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Reducing Vehicle Collisions With the Central American Tapir in Central Belize District, Belize:

Reducing Vehicle Collisions With the Central American Tapir in Central Belize District, Belize: The Central American tapir Tapirus bairdii is the national animal of Belize. Accidents from vehicle collisions pose a new threat to the species. A total of 14 tapir deaths were recorded from June 2008 through December 2012 in Central Belize District. Two areas were identified as hot spots for tapir-vehicle collisions (TVCs), and spot-speed surveys revealed speeding to be common in that area. More than 47% of the vehicles were traveling above the prescribed speed limit, and another 28% were driving at speeds of 100 kph or faster. In an effort to reduce speed and the risk of TVCs, we deployed two sets of reflective wildlife crossing signs over a 6-km stretch of road. This was followed by an awareness campaign alerting drivers of tapirs’ presence in the area. We saw a significant reduction in speed immediately after the installation of the warning signs, and no TVCs were recorded for the next 10 months. Consequently, camera-trapping and track surveys were undertaken to confirm the species continued presence in the immediate area. Over the next 2 years, only two collisions were recorded along the same stretch of road. http://www.deepdyve.com/assets/images/DeepDyve-Logo-lg.png Tropical Conservation Science SAGE

Reducing Vehicle Collisions With the Central American Tapir in Central Belize District, Belize:

Reducing Vehicle Collisions With the Central American Tapir in Central Belize District, Belize:

Tropical Conservation Science , Volume 11: 1 – Jul 23, 2018

Abstract

The Central American tapir Tapirus bairdii is the national animal of Belize. Accidents from vehicle collisions pose a new threat to the species. A total of 14 tapir deaths were recorded from June 2008 through December 2012 in Central Belize District. Two areas were identified as hot spots for tapir-vehicle collisions (TVCs), and spot-speed surveys revealed speeding to be common in that area. More than 47% of the vehicles were traveling above the prescribed speed limit, and another 28% were driving at speeds of 100 kph or faster. In an effort to reduce speed and the risk of TVCs, we deployed two sets of reflective wildlife crossing signs over a 6-km stretch of road. This was followed by an awareness campaign alerting drivers of tapirs’ presence in the area. We saw a significant reduction in speed immediately after the installation of the warning signs, and no TVCs were recorded for the next 10 months. Consequently, camera-trapping and track surveys were undertaken to confirm the species continued presence in the immediate area. Over the next 2 years, only two collisions were recorded along the same stretch of road.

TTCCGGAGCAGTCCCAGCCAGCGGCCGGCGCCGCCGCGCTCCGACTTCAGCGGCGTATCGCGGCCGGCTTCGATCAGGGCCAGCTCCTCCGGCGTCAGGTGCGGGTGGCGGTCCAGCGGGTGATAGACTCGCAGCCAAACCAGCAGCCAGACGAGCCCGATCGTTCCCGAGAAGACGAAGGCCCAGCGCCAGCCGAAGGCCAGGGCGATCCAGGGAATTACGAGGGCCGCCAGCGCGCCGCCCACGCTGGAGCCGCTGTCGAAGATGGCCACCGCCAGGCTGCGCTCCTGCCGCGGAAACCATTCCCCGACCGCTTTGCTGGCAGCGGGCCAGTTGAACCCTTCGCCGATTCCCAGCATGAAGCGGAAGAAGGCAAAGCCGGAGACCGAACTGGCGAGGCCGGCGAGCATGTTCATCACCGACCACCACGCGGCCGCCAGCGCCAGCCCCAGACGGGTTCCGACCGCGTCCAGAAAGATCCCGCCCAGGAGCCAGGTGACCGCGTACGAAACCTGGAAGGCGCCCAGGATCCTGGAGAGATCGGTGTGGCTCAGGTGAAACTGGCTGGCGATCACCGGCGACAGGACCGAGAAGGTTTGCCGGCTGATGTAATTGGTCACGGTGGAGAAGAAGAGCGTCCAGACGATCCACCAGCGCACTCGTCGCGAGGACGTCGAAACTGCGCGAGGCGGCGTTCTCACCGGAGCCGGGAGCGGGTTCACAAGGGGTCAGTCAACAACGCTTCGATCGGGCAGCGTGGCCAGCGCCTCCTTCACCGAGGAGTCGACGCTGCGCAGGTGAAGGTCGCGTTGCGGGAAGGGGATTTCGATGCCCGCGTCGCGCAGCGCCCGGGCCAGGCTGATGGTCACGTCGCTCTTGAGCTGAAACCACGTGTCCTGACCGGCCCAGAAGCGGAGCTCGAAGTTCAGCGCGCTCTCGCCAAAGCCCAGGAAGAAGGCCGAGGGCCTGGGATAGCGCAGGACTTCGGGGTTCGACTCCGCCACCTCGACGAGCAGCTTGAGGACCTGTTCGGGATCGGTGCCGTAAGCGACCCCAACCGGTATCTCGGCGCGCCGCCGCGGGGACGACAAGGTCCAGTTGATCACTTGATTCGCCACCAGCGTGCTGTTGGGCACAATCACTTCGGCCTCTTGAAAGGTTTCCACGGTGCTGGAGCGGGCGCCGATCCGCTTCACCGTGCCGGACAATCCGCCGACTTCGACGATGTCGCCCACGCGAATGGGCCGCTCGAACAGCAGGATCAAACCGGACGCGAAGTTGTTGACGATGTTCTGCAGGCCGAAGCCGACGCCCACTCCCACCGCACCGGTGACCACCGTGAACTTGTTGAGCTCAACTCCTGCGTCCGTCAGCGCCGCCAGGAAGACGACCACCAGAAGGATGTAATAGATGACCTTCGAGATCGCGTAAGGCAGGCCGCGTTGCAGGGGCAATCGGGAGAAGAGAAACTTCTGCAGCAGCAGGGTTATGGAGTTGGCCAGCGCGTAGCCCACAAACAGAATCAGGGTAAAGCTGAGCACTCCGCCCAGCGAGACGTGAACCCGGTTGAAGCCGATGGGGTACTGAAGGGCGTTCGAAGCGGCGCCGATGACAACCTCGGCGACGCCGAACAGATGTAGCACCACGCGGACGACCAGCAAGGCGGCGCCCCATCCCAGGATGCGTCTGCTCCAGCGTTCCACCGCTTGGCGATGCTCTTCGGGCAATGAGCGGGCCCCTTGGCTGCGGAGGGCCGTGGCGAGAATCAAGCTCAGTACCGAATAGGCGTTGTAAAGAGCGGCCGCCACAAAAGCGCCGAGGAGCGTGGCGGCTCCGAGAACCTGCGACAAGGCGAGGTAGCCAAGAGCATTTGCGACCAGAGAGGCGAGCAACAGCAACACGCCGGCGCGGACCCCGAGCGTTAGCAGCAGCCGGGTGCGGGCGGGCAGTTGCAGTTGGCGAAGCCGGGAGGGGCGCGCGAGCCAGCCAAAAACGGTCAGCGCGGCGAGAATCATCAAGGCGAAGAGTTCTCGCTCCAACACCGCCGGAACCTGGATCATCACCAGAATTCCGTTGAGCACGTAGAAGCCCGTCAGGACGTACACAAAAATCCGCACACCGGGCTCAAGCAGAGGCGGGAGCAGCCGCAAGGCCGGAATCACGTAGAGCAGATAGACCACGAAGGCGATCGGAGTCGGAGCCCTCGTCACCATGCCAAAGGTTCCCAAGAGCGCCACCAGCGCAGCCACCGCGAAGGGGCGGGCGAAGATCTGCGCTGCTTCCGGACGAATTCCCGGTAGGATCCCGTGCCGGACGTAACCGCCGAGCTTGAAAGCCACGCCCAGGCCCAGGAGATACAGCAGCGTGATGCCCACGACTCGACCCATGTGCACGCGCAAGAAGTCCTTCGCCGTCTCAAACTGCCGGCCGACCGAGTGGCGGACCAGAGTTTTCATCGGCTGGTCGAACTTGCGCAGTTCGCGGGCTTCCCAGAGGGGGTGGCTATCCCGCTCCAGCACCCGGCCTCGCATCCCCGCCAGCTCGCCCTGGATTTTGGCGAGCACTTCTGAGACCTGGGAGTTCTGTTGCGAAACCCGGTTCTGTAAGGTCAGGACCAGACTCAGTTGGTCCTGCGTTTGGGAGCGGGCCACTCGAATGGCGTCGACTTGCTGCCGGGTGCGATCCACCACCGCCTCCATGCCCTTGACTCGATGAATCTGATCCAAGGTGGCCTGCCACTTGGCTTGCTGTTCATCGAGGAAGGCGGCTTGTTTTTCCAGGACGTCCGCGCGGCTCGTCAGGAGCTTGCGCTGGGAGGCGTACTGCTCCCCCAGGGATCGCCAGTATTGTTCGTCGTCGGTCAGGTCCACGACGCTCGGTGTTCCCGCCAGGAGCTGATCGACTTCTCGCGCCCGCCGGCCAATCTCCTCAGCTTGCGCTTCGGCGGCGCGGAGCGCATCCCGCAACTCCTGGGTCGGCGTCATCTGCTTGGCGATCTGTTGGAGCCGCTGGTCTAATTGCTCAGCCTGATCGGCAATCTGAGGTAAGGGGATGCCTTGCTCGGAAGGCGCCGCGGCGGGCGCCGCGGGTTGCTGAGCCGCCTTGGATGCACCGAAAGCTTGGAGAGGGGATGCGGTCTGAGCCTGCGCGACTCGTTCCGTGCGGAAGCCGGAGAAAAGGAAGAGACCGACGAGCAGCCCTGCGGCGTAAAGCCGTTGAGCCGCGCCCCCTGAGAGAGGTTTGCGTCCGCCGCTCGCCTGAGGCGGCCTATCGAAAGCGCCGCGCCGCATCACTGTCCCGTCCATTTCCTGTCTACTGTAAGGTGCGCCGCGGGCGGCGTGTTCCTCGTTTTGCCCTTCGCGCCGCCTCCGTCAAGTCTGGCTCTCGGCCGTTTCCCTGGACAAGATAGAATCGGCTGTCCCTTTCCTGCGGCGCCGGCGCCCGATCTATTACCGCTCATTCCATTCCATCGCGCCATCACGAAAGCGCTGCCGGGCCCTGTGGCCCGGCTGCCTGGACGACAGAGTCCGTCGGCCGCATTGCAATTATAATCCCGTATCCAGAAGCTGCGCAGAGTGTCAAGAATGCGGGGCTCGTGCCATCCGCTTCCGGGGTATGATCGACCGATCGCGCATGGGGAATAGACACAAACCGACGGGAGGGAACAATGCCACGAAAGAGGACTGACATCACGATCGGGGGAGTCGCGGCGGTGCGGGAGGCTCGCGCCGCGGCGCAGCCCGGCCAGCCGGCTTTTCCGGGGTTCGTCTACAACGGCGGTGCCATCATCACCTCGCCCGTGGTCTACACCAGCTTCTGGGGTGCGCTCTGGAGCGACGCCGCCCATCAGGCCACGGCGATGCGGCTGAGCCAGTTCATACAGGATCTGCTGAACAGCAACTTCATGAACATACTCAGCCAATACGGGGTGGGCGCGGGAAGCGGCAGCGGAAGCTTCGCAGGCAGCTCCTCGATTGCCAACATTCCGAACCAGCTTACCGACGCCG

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References (30)

Publisher
SAGE
Copyright
Copyright © 2022 by SAGE Publications Inc, unless otherwise noted. Manuscript content on this site is licensed under Creative Commons Licenses.
ISSN
1940-0829
eISSN
1940-0829
DOI
10.1177/1940082918789827
Publisher site
See Article on Publisher Site

Abstract

The Central American tapir Tapirus bairdii is the national animal of Belize. Accidents from vehicle collisions pose a new threat to the species. A total of 14 tapir deaths were recorded from June 2008 through December 2012 in Central Belize District. Two areas were identified as hot spots for tapir-vehicle collisions (TVCs), and spot-speed surveys revealed speeding to be common in that area. More than 47% of the vehicles were traveling above the prescribed speed limit, and another 28% were driving at speeds of 100 kph or faster. In an effort to reduce speed and the risk of TVCs, we deployed two sets of reflective wildlife crossing signs over a 6-km stretch of road. This was followed by an awareness campaign alerting drivers of tapirs’ presence in the area. We saw a significant reduction in speed immediately after the installation of the warning signs, and no TVCs were recorded for the next 10 months. Consequently, camera-trapping and track surveys were undertaken to confirm the species continued presence in the immediate area. Over the next 2 years, only two collisions were recorded along the same stretch of road.

Journal

Tropical Conservation ScienceSAGE

Published: Jul 23, 2018

Keywords: Central American tapir; camera trapping; endangered species; road ecology; Tapirus bairdii; wildlife-vehicle collision

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